Free Speech

Kansas "ag gag" law unconstitutional infringement on free speech

A Kansas statute (Kansas Farm Animal and Field Crop and Research Facilities Protection Act, Kan. Stat. §47-1825 to §47-1828) criminalized entry into an agricultural facility "without the effective consent of the owner" if the intent is to "damage the enterprise." Animal Leg. Defense Fund v. Kelly, 2021 WL 3671122 (10th Cir. 2021). The Tenth Circuit struck down...

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Town esthetic zoning law does not violate the owner's free speech rights

The Eleventh Circuit ruled that a town could prevent an owner from building a home that had an architectural design out of keeping with surrounding homes. Burns v. Town of Palm Beach, 2021 WL 2325300 (11th Cir. 2021). The owner hoped to demolish his home and build one more than twice as large in a midcentury modern style rather than the typical Palm Beach beachfront...

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Eighth Circuit holds that videographers have First Amendment free speech right to refuse to provide services at same-sex weddings

In Telescope Media Group v. Lucero, 936 F.3d 740 (8th Cir. 2019), the Eighth Circuit held that Minnesota could not enforce its public accommodations law against a company that refused to provide video services for same-sex weddings. The process of producing a video, the court said, constitutes “speech” and would be posted on the company’s website....

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Federal court allows public accommodation to refuse to create custom videos of same-sex weddings

In a 2 to 1 vote, the Eight Circuit has held that the First Amendment prohibits a state from enforcing its public accommodations law if it requires videographers to create custom videotapes of same-sex weddings even though they provide this service to opposite-sex weddings. Telescope Media Group v. Lucero, 2019 U.S. App. LEXIS 25320 (8th Cir. 2019). Because the videos will be edited and posted on the videographer's website, the majority accepted the defendant's argument that they would convey a message of support for same-sex marriage contrary to the... Read more about Federal court allows public accommodation to refuse to create custom videos of same-sex weddings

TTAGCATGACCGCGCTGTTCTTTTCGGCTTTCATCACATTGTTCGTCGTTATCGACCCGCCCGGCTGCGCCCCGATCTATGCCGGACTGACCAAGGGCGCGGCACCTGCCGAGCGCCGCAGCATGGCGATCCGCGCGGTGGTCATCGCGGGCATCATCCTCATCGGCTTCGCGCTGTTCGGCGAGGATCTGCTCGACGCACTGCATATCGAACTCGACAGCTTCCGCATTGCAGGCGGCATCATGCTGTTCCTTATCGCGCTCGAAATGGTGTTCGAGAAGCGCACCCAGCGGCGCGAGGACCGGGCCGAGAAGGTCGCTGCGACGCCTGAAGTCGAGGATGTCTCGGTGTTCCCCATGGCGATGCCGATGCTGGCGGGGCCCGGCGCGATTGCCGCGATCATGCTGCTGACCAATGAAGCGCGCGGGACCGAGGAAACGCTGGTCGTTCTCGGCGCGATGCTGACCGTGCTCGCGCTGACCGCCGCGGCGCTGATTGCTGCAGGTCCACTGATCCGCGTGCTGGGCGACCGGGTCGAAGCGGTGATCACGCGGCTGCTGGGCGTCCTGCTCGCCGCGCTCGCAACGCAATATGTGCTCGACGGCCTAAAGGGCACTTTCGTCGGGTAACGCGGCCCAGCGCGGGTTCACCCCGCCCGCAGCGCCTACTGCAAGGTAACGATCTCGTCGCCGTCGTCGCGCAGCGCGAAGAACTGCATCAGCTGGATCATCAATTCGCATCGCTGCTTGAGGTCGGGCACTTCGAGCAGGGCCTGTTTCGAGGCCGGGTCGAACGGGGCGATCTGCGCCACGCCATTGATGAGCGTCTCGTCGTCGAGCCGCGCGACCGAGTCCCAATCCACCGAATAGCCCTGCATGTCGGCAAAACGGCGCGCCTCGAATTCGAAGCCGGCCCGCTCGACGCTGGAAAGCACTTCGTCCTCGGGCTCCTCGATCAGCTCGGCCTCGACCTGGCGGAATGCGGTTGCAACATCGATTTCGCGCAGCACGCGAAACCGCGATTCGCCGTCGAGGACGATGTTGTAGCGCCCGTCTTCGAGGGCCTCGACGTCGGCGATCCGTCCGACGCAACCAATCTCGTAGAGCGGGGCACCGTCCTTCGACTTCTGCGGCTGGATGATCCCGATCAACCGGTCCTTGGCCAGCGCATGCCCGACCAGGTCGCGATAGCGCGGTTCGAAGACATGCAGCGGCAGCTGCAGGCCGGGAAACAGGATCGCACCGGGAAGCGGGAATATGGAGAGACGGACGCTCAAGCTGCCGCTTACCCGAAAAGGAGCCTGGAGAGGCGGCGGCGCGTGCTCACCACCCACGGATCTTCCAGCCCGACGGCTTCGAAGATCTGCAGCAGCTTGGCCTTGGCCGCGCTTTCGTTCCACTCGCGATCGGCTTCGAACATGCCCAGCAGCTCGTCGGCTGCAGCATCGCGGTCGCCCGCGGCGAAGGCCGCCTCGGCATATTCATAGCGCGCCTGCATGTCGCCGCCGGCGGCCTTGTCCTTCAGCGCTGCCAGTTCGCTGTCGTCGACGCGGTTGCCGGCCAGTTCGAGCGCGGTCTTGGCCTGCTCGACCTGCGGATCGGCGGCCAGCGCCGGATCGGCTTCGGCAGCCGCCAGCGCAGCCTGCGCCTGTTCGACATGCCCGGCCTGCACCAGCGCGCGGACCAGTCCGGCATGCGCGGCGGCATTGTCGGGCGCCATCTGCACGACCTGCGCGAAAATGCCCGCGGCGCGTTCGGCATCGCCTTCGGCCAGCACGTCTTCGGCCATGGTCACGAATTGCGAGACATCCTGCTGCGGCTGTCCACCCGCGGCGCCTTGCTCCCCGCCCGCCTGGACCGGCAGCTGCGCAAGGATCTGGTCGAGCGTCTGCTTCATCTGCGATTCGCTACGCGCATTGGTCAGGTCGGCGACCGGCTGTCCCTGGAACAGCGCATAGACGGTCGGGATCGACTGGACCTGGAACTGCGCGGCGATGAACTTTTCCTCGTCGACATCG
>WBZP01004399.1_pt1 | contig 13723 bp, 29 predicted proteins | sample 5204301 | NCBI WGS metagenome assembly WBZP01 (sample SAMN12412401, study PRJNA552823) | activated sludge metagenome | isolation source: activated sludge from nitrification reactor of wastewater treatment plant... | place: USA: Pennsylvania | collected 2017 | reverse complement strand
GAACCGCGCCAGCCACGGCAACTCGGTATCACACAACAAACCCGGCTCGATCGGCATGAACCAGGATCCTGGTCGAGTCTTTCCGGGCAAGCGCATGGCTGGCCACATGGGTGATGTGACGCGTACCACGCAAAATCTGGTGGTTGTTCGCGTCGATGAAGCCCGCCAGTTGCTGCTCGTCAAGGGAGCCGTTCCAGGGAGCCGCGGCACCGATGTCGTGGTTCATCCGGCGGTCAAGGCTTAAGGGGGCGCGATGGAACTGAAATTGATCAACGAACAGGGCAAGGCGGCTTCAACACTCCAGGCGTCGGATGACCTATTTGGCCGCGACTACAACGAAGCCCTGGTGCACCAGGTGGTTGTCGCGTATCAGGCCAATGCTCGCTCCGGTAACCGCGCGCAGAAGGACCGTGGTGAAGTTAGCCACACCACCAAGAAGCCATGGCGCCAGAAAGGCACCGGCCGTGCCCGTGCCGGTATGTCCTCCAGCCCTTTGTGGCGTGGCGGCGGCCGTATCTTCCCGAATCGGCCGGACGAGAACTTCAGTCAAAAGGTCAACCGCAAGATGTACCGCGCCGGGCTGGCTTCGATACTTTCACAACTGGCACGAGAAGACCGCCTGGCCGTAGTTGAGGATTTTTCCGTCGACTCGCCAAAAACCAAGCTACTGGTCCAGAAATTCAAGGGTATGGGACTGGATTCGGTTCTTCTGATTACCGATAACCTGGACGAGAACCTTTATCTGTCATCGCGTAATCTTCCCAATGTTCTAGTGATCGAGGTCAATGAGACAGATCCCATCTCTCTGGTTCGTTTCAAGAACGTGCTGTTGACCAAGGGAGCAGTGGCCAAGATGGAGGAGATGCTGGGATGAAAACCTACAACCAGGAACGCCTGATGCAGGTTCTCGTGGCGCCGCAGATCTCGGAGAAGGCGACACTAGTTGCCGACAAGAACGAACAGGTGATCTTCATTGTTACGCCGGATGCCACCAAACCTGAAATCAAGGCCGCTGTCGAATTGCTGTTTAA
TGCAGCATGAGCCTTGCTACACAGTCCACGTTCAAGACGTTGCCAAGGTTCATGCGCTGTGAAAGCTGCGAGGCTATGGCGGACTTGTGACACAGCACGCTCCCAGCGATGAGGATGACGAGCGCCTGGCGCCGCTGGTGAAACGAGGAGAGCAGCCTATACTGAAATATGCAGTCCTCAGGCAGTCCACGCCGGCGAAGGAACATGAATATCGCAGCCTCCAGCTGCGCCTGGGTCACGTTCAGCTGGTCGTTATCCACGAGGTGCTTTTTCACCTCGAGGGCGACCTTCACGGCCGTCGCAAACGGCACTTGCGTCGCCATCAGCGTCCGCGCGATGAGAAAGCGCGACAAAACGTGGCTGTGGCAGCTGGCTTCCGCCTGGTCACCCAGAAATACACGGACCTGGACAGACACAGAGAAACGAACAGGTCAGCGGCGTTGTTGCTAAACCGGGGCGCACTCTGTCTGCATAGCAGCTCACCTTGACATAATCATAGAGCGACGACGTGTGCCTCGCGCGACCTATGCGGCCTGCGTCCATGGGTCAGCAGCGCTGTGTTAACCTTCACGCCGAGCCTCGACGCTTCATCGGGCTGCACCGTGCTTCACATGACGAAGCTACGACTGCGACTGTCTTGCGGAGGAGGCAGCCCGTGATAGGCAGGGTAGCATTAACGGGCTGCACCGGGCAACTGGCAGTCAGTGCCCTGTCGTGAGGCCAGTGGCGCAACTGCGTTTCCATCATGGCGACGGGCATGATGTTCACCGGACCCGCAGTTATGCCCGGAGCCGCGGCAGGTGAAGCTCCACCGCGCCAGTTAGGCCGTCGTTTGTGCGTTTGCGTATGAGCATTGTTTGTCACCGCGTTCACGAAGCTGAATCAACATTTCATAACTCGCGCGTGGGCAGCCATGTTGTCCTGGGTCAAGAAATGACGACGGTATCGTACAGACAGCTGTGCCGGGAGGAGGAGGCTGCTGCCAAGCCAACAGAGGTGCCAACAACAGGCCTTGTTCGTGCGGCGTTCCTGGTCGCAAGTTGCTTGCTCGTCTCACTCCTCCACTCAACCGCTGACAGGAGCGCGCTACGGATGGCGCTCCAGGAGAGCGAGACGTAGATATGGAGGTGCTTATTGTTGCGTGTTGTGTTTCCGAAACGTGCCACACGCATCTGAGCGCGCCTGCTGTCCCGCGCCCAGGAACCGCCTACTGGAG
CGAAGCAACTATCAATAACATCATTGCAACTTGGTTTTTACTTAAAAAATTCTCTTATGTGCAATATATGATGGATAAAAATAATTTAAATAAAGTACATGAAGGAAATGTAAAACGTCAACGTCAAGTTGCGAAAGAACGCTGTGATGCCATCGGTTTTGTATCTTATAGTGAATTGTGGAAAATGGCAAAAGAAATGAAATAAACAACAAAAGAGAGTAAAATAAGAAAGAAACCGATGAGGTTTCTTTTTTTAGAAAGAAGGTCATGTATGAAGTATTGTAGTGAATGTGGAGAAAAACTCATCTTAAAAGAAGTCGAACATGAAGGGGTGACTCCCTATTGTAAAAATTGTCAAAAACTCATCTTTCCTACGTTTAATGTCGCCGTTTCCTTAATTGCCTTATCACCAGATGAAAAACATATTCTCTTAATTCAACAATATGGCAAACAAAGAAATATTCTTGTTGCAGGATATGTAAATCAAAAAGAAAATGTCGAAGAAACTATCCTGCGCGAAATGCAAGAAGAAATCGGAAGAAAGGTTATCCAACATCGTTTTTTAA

Trademark Act provision disallowing registration of marks that are immoral or scandalous violates the first amendment

The Supreme Court has held, inIancu v. Brunetti, — U.S. — (2019), that the Constitution prohibits statutory distinctions between commercial speech based on its "viewpoint." The provision of the Trademark Act taht prohibits federal registration of marks that are "immoral or scandalous," 15 U.S.C. §1052(a) is thus unconstitutional. While several Justices would have interpreted the provision narrowly to outlaw speech based on... Read more about Trademark Act provision disallowing registration of marks that are immoral or scandalous violates the first amendment

First Amendment protects right to federal registration of offensive trademarks that disparage a person or group

The Supreme Court held that the First Amendment prohibits enforcement of a provision of the Lanham Act that purports to deny the benefits of trademark registration to names or marks that "disparage" a person or "bring [them] into contempt or disrepute." Matal v. Tam,2017 WL 2621315 (U.S. 2017); 15 U.S.C. §1502(a) (Lanham Act). The Court held that "this provision violates the Free Speech Clause of the First...

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Publicity rights limited by free speech guarantees

In the well-known case of Martin Luther King, Jr. Center for Social Change v. American Heritage Products, 296 S.E.2d 697 (Ga. 1982), plaintiffs Coretta Scott King, administrator of Dr. King’s estate and Martin Luther King, Jr. Center for Social Change, and Motown Records, an assignee of the rights to several of Dr. King’s recorded speeches, sued defendants to stop them from manufacturing and selling plastic busts of Dr. Martin Luther King, Jr. The Georgia Supreme Court recognized a “celebrity’s right to the exclusive use of his or her name and likeness” and rejected...

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Federal Circuit holds that first amendment protects right to use disparaging trademarks

In In re Tam, 808 F.3d 1321 (Fed. Cir. 2015), the Federal Circuit held the government could not withhold trademark registration because the name was disparaging. In re Tam involved a band called The Slants and the Patent and Trademark Office had determined that the name represented a racial slur that was disparaging to people of Asian descent and thus could not be registered as a...

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